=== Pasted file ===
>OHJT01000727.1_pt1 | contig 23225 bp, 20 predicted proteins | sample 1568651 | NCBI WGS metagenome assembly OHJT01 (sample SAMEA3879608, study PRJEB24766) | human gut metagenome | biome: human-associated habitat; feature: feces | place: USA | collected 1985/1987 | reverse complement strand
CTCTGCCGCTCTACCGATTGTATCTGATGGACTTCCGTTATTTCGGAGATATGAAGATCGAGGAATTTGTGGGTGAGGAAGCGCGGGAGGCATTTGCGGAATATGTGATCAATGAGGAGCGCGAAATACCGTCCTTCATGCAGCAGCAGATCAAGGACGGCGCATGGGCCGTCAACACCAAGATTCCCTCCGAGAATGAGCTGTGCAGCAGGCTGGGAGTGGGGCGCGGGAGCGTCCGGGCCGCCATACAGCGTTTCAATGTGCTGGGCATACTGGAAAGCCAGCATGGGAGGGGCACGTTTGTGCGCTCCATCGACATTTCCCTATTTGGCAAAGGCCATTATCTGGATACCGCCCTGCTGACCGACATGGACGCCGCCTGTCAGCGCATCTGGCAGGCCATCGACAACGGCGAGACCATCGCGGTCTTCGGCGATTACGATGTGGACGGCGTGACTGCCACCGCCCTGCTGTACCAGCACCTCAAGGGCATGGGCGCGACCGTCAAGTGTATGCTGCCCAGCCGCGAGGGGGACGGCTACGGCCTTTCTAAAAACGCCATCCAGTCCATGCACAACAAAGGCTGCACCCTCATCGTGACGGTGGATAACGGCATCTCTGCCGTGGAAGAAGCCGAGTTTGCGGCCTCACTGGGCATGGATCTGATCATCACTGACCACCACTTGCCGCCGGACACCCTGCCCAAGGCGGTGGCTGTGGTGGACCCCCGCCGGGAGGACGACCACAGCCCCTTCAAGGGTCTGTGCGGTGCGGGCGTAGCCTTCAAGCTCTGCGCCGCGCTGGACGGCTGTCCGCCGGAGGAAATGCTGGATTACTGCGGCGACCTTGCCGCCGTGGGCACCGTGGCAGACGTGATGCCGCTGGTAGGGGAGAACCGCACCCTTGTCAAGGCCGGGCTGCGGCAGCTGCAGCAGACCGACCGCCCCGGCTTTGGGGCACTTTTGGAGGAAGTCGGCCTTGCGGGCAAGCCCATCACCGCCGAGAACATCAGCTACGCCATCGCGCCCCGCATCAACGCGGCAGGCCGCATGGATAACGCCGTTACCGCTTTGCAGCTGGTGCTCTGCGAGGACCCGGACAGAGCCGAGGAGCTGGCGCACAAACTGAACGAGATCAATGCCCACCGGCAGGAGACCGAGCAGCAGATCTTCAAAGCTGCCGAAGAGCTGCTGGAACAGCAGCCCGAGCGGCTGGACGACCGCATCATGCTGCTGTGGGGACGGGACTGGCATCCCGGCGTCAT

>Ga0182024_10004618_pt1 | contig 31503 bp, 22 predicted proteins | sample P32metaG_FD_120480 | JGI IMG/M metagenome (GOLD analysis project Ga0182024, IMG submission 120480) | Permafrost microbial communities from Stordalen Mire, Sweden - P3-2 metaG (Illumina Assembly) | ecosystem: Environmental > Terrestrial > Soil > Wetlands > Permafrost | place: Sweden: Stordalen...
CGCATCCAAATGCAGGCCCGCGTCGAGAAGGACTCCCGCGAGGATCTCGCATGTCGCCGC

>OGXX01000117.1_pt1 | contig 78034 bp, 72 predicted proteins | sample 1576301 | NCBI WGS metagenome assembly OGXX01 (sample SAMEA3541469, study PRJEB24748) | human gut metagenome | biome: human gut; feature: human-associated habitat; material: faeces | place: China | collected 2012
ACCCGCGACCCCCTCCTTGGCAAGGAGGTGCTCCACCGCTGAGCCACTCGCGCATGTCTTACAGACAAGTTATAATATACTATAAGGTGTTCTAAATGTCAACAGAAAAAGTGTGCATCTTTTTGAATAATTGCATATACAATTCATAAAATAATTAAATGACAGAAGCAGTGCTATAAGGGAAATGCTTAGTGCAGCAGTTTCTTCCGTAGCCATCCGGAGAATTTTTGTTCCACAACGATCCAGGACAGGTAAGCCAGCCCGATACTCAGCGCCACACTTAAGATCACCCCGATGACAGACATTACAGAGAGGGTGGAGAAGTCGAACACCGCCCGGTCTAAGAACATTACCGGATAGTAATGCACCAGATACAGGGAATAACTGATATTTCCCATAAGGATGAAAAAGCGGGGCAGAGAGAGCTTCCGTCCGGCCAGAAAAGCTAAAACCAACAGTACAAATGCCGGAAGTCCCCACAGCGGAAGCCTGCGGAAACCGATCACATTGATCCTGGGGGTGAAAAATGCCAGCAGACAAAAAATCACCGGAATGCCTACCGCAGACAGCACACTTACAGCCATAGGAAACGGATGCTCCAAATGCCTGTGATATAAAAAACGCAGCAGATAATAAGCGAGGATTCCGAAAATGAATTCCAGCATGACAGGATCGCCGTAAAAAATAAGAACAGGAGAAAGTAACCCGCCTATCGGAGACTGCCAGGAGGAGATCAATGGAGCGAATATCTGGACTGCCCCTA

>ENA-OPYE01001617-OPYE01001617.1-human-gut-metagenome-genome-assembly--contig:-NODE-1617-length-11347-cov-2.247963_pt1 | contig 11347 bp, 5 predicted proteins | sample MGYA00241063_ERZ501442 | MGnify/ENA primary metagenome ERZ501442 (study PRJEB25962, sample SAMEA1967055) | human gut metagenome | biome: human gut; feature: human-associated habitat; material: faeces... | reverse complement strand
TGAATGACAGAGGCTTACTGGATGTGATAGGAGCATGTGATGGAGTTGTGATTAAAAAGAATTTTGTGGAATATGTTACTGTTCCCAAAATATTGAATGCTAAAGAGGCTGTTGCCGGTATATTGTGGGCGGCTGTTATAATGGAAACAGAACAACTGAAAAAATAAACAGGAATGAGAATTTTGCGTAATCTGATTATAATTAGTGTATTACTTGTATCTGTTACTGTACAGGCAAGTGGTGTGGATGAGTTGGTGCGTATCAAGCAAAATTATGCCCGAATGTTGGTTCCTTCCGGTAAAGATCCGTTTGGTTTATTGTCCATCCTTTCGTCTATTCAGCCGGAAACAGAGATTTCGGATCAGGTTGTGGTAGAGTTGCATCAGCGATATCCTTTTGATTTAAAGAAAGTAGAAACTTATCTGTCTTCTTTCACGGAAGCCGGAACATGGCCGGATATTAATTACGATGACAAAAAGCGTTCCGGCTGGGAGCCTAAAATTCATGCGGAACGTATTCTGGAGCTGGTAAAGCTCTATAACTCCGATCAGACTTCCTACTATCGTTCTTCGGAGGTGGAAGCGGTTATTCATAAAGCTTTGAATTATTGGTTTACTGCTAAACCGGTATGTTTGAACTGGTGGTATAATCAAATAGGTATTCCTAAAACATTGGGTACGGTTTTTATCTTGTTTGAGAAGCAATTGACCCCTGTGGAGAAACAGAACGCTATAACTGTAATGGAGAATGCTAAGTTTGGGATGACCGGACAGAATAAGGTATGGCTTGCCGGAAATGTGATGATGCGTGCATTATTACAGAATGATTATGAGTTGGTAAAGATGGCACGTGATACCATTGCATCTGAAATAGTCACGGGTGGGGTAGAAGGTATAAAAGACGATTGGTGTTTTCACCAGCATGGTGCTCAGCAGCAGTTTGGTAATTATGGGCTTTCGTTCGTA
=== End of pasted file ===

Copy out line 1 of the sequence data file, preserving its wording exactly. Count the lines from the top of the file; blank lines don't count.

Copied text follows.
>OHJT01000727.1_pt1 | contig 23225 bp, 20 predicted proteins | sample 1568651 | NCBI WGS metagenome assembly OHJT01 (sample SAMEA3879608, study PRJEB24766) | human gut metagenome | biome: human-associated habitat; feature: feces | place: USA | collected 1985/1987 | reverse complement strand